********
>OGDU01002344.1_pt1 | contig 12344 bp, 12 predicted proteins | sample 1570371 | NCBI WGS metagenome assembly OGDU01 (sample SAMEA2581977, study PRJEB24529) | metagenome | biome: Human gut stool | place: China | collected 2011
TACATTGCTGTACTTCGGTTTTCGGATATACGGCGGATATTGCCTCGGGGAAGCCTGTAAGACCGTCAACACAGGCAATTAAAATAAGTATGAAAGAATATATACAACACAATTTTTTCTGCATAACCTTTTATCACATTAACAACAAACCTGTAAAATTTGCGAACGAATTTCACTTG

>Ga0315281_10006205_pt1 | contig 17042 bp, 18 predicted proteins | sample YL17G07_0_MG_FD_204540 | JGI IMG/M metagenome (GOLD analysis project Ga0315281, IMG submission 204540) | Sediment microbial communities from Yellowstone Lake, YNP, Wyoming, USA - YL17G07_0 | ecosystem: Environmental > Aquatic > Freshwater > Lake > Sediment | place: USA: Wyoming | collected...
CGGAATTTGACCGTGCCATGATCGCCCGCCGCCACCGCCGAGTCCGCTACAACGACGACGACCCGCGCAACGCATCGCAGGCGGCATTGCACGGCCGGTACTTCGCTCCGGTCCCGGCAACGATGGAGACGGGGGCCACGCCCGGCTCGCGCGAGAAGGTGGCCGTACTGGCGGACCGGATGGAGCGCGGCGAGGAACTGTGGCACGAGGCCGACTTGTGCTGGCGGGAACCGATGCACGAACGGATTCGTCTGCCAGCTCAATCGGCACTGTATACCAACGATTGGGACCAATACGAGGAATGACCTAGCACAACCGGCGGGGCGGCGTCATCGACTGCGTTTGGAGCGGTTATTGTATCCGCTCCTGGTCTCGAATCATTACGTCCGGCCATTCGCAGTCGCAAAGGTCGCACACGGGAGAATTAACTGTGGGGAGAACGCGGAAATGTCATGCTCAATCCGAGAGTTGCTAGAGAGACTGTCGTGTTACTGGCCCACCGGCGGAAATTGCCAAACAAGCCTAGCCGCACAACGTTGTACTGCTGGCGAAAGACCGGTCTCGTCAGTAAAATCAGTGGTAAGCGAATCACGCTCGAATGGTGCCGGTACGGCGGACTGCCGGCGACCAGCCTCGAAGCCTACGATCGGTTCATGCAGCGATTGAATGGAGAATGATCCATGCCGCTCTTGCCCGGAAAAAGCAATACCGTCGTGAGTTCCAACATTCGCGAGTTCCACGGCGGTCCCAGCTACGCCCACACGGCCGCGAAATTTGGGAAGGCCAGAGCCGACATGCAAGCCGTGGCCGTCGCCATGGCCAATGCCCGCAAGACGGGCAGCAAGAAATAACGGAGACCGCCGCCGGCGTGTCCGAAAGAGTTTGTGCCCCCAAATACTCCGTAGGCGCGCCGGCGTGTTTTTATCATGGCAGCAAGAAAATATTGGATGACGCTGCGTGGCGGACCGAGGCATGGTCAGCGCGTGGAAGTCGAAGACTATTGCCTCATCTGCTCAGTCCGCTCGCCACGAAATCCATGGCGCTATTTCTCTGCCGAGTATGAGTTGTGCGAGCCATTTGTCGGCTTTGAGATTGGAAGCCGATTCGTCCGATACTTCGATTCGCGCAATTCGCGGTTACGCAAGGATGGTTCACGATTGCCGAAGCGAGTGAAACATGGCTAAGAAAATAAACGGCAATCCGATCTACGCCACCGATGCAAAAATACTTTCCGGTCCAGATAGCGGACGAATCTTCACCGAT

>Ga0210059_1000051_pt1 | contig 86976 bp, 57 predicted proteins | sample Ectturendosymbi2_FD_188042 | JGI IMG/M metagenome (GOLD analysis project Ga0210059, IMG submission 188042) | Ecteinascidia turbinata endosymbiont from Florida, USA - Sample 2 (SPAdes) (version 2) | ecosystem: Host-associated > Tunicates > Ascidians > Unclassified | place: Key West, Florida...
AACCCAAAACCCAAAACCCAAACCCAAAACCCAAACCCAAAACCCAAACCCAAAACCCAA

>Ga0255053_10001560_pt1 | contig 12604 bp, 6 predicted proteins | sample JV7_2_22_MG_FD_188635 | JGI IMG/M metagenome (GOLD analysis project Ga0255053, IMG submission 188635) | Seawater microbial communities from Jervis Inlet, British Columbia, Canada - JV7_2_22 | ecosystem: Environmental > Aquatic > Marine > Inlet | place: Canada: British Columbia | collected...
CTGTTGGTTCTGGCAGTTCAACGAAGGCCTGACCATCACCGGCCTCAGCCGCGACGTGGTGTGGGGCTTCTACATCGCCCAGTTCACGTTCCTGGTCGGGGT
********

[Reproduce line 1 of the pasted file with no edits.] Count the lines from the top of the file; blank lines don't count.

>OGDU01002344.1_pt1 | contig 12344 bp, 12 predicted proteins | sample 1570371 | NCBI WGS metagenome assembly OGDU01 (sample SAMEA2581977, study PRJEB24529) | metagenome | biome: Human gut stool | place: China | collected 2011